Publication: Monitor Volume: 5 Issue: 166

An explosion which destroyed a nine-story apartment building in southeast Moscow late on September 8 was probably a terrorist act, at least according to a number of Russian officials. No definitive official conclusion has been announced on the cause of the blast, which killed at least thirty-two people, including three children, injured more than 150 and buried more than fifty under the ruins. But Sergei Shoigu, Minister of Emergency Situations, said that while investigators initially believed the explosion–which various investigators estimated was the equivalent of 200 or 400 grams of TNT–had been caused by a gas leak, they later concluded that the explosion did not “look like gas” (NTV, September 9). The RIA Novosti news agency, citing the public relations department of the Federal Security Service (FSB), reported yesterday that the explosion was caused by a large quantity of “explosive substance or pyrotechnical compound” (RTR, September 9).

For his part, Moscow Mayor Yuri Luzhkov called the blast a terrorist act, adding that Islamic terrorists taking revenge “for their first defeat in Dagestan” may have been responsible for it. Likewise, Vladimir Minaev, head of the Prosecutor General’s Office’s main investigative department, said that investigators were looking into a possible connection to the blast last weekend at an apartment building housing army personnel in the Dagestani city of Bunaiksk. More than sixty people died in that blast (Russian agencies, September 9; The Moscow Times, September 10).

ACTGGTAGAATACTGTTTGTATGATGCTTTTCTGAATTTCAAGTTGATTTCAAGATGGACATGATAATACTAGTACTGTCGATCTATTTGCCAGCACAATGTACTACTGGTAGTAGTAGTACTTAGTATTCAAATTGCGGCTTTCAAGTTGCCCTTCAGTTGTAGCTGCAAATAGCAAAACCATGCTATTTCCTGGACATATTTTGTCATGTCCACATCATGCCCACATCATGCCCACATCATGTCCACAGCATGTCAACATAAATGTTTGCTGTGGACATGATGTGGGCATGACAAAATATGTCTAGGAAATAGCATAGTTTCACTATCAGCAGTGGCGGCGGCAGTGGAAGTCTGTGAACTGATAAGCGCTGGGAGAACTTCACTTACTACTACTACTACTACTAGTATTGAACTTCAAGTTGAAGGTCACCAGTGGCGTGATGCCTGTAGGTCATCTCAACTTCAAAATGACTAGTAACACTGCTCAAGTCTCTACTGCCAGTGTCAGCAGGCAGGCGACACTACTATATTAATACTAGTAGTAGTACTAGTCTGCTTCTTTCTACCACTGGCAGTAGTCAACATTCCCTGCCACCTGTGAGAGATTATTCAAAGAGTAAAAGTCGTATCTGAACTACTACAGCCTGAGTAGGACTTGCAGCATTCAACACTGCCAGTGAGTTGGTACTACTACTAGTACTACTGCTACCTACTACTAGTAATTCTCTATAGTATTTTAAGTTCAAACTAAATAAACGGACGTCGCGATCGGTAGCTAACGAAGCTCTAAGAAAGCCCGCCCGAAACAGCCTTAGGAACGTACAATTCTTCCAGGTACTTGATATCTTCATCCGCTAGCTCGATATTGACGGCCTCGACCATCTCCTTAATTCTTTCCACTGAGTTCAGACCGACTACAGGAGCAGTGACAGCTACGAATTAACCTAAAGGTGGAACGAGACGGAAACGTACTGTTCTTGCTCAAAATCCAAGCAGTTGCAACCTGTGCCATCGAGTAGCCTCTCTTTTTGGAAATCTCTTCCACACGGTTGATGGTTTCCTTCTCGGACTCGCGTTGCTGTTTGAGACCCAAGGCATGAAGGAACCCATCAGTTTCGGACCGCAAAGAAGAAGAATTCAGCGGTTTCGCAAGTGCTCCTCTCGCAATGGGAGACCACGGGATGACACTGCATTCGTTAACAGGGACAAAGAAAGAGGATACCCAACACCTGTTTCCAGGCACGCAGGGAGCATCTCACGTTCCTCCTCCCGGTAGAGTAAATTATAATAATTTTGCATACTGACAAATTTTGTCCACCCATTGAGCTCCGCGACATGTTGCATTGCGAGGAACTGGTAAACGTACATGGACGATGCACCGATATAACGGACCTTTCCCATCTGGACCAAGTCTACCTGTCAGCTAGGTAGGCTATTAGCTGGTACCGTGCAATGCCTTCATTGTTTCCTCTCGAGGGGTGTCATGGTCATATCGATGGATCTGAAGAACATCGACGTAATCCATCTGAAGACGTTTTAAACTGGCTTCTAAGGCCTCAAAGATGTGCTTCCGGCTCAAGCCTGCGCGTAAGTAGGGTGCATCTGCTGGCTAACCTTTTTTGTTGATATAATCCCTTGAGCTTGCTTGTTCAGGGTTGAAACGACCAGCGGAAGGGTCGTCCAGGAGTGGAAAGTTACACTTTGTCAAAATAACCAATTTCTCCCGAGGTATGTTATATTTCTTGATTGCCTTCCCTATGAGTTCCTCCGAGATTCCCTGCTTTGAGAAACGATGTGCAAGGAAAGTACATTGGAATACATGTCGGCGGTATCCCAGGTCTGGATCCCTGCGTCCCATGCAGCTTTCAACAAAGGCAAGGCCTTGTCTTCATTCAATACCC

The Interfax news agency reported that an anonymous caller with a strong Caucasian accent said that the Moscow and Buinaksk blasts were in response to Russia’s military bombing of villages in Dagestan and Chechnya. The head of the Moscow FSB’s press office, Sergei Bogdanov, however, noted that such claims of credit could be made by Chechen guerrillas even if they were not responsible, or by others trying to destabilize society. Earlier this week, the Moscow correspondent of Germany’s Deutsche Welle radio received a telephone warning that there would be three explosions in Moscow in revenge for the bombing of Chechen villages by the Russian army. On August 31, a bomb explosion destroyed a video arcade at the Manezh shopping Mall in central Moscow (see the Monitor, September 1). One person died and forty were injured in that blast.

Meanwhile, the authorities in Dagestan fear the Moscow blast will lead to new terrorist acts in Dagestan and have stepped up police patrols there (RTR, NTV, ORT, September 9; Moscow Times, September 10).